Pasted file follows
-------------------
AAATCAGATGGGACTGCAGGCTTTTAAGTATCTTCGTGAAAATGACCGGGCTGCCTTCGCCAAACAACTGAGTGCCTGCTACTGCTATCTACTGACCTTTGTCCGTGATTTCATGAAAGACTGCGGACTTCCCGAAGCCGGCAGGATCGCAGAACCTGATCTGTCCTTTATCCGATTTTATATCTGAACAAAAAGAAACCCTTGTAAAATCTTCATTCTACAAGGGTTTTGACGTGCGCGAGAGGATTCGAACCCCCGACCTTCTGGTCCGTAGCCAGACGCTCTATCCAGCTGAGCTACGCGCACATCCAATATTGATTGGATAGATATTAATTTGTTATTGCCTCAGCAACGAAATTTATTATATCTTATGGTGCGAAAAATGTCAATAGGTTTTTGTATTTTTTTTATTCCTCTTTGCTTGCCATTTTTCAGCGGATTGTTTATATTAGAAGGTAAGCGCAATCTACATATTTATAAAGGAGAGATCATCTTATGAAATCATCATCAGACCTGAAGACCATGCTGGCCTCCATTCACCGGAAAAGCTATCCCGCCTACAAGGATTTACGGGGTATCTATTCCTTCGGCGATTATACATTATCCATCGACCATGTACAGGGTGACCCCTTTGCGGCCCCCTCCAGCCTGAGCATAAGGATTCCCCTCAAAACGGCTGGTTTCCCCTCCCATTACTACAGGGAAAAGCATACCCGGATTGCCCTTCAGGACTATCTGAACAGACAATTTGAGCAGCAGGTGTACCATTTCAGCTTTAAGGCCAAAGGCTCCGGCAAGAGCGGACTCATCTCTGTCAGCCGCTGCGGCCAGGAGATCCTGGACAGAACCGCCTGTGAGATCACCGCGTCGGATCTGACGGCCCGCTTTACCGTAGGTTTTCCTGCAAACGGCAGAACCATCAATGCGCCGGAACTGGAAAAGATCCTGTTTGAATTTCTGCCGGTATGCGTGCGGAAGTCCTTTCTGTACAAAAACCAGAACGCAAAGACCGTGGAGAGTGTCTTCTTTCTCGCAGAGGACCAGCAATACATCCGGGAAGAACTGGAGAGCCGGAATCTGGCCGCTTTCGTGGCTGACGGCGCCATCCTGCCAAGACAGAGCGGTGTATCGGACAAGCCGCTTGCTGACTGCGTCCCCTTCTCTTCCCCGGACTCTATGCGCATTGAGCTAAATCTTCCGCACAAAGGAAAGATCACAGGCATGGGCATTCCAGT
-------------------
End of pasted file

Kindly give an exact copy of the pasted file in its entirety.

AAATCAGATGGGACTGCAGGCTTTTAAGTATCTTCGTGAAAATGACCGGGCTGCCTTCGCCAAACAACTGAGTGCCTGCTACTGCTATCTACTGACCTTTGTCCGTGATTTCATGAAAGACTGCGGACTTCCCGAAGCCGGCAGGATCGCAGAACCTGATCTGTCCTTTATCCGATTTTATATCTGAACAAAAAGAAACCCTTGTAAAATCTTCATTCTACAAGGGTTTTGACGTGCGCGAGAGGATTCGAACCCCCGACCTTCTGGTCCGTAGCCAGACGCTCTATCCAGCTGAGCTACGCGCACATCCAATATTGATTGGATAGATATTAATTTGTTATTGCCTCAGCAACGAAATTTATTATATCTTATGGTGCGAAAAATGTCAATAGGTTTTTGTATTTTTTTTATTCCTCTTTGCTTGCCATTTTTCAGCGGATTGTTTATATTAGAAGGTAAGCGCAATCTACATATTTATAAAGGAGAGATCATCTTATGAAATCATCATCAGACCTGAAGACCATGCTGGCCTCCATTCACCGGAAAAGCTATCCCGCCTACAAGGATTTACGGGGTATCTATTCCTTCGGCGATTATACATTATCCATCGACCATGTACAGGGTGACCCCTTTGCGGCCCCCTCCAGCCTGAGCATAAGGATTCCCCTCAAAACGGCTGGTTTCCCCTCCCATTACTACAGGGAAAAGCATACCCGGATTGCCCTTCAGGACTATCTGAACAGACAATTTGAGCAGCAGGTGTACCATTTCAGCTTTAAGGCCAAAGGCTCCGGCAAGAGCGGACTCATCTCTGTCAGCCGCTGCGGCCAGGAGATCCTGGACAGAACCGCCTGTGAGATCACCGCGTCGGATCTGACGGCCCGCTTTACCGTAGGTTTTCCTGCAAACGGCAGAACCATCAATGCGCCGGAACTGGAAAAGATCCTGTTTGAATTTCTGCCGGTATGCGTGCGGAAGTCCTTTCTGTACAAAAACCAGAACGCAAAGACCGTGGAGAGTGTCTTCTTTCTCGCAGAGGACCAGCAATACATCCGGGAAGAACTGGAGAGCCGGAATCTGGCCGCTTTCGTGGCTGACGGCGCCATCCTGCCAAGACAGAGCGGTGTATCGGACAAGCCGCTTGCTGACTGCGTCCCCTTCTCTTCCCCGGACTCTATGCGCATTGAGCTAAATCTTCCGCACAAAGGAAAGATCACAGGCATGGGCATTCCAGT